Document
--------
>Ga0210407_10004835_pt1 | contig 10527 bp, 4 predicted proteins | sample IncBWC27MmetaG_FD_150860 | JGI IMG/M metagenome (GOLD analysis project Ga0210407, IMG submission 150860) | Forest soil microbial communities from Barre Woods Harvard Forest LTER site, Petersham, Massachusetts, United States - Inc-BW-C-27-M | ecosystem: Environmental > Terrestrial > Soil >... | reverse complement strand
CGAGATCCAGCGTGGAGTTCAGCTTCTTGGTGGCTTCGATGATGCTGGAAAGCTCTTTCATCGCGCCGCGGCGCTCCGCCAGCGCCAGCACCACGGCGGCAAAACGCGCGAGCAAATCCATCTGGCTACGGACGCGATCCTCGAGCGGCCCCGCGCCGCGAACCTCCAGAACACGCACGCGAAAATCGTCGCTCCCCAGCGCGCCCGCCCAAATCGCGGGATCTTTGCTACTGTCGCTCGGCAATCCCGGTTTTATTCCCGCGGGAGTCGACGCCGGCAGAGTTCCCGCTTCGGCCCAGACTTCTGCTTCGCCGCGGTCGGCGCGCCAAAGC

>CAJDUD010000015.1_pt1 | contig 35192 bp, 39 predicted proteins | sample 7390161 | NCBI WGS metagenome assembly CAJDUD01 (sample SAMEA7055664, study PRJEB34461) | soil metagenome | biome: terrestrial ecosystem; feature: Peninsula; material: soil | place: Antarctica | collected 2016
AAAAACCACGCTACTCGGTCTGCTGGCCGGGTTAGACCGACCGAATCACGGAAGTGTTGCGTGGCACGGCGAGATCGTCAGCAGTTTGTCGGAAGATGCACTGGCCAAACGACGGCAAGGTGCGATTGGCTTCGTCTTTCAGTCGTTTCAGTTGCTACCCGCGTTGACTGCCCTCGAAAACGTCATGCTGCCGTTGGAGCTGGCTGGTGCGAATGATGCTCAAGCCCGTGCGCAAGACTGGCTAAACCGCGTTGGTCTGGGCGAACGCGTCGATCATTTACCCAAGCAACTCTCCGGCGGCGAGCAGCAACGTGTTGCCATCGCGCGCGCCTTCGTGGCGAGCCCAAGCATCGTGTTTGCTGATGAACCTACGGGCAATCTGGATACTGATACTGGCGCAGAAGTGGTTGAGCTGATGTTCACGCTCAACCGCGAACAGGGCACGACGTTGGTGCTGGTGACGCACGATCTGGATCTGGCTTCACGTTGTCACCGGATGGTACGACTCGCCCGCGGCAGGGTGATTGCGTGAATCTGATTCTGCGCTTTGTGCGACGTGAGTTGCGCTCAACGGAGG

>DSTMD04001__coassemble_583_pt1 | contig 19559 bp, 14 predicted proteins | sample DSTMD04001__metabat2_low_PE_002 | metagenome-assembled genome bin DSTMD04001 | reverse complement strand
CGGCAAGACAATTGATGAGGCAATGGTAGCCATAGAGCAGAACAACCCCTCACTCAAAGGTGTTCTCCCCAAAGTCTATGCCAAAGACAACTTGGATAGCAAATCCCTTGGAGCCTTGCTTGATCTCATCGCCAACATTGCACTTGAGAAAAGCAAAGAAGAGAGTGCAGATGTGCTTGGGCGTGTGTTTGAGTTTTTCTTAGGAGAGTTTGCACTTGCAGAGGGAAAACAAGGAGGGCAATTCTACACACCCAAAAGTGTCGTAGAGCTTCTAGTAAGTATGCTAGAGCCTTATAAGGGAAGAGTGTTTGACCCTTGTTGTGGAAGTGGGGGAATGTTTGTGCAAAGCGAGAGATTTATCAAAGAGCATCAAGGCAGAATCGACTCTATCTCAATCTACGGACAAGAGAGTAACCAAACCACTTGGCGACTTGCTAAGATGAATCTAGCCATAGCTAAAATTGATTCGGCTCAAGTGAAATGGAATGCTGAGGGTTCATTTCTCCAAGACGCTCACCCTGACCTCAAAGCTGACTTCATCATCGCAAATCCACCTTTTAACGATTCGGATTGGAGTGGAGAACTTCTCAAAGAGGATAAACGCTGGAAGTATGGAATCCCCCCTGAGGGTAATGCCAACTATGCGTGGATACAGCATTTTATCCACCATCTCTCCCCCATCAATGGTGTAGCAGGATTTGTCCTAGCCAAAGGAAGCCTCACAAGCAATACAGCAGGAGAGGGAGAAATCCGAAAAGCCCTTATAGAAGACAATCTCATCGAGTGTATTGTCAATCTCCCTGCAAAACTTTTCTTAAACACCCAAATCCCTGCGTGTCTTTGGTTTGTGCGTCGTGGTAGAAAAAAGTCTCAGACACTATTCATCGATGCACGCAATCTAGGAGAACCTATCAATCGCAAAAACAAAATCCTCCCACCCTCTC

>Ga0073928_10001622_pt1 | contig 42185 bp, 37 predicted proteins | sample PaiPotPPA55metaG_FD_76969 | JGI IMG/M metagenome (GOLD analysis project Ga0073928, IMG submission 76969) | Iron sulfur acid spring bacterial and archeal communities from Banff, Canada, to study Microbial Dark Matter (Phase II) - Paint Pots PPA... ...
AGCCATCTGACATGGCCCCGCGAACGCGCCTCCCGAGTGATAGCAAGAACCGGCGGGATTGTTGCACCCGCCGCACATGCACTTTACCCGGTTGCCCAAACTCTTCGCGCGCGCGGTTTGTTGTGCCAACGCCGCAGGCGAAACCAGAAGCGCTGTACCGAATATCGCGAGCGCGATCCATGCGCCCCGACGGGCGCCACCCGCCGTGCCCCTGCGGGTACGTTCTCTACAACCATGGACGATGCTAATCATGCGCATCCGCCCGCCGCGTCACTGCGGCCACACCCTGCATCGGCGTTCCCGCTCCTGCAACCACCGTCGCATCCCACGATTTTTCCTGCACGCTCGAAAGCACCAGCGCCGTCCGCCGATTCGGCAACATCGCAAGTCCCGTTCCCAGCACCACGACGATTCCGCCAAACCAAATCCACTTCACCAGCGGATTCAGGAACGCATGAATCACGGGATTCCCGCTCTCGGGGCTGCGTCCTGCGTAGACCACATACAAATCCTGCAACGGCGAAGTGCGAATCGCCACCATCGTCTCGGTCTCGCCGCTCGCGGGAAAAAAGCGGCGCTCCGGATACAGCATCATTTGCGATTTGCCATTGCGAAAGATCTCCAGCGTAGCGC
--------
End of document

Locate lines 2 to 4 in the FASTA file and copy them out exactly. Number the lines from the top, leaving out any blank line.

CGAGATCCAGCGTGGAGTTCAGCTTCTTGGTGGCTTCGATGATGCTGGAAAGCTCTTTCATCGCGCCGCGGCGCTCCGCCAGCGCCAGCACCACGGCGGCAAAACGCGCGAGCAAATCCATCTGGCTACGGACGCGATCCTCGAGCGGCCCCGCGCCGCGAACCTCCAGAACACGCACGCGAAAATCGTCGCTCCCCAGCGCGCCCGCCCAAATCGCGGGATCTTTGCTACTGTCGCTCGGCAATCCCGGTTTTATTCCCGCGGGAGTCGACGCCGGCAGAGTTCCCGCTTCGGCCCAGACTTCTGCTTCGCCGCGGTCGGCGCGCCAAAGC

>CAJDUD010000015.1_pt1 | contig 35192 bp, 39 predicted proteins | sample 7390161 | NCBI WGS metagenome assembly CAJDUD01 (sample SAMEA7055664, study PRJEB34461) | soil metagenome | biome: terrestrial ecosystem; feature: Peninsula; material: soil | place: Antarctica | collected 2016
AAAAACCACGCTACTCGGTCTGCTGGCCGGGTTAGACCGACCGAATCACGGAAGTGTTGCGTGGCACGGCGAGATCGTCAGCAGTTTGTCGGAAGATGCACTGGCCAAACGACGGCAAGGTGCGATTGGCTTCGTCTTTCAGTCGTTTCAGTTGCTACCCGCGTTGACTGCCCTCGAAAACGTCATGCTGCCGTTGGAGCTGGCTGGTGCGAATGATGCTCAAGCCCGTGCGCAAGACTGGCTAAACCGCGTTGGTCTGGGCGAACGCGTCGATCATTTACCCAAGCAACTCTCCGGCGGCGAGCAGCAACGTGTTGCCATCGCGCGCGCCTTCGTGGCGAGCCCAAGCATCGTGTTTGCTGATGAACCTACGGGCAATCTGGATACTGATACTGGCGCAGAAGTGGTTGAGCTGATGTTCACGCTCAACCGCGAACAGGGCACGACGTTGGTGCTGGTGACGCACGATCTGGATCTGGCTTCACGTTGTCACCGGATGGTACGACTCGCCCGCGGCAGGGTGATTGCGTGAATCTGATTCTGCGCTTTGTGCGACGTGAGTTGCGCTCAACGGAGG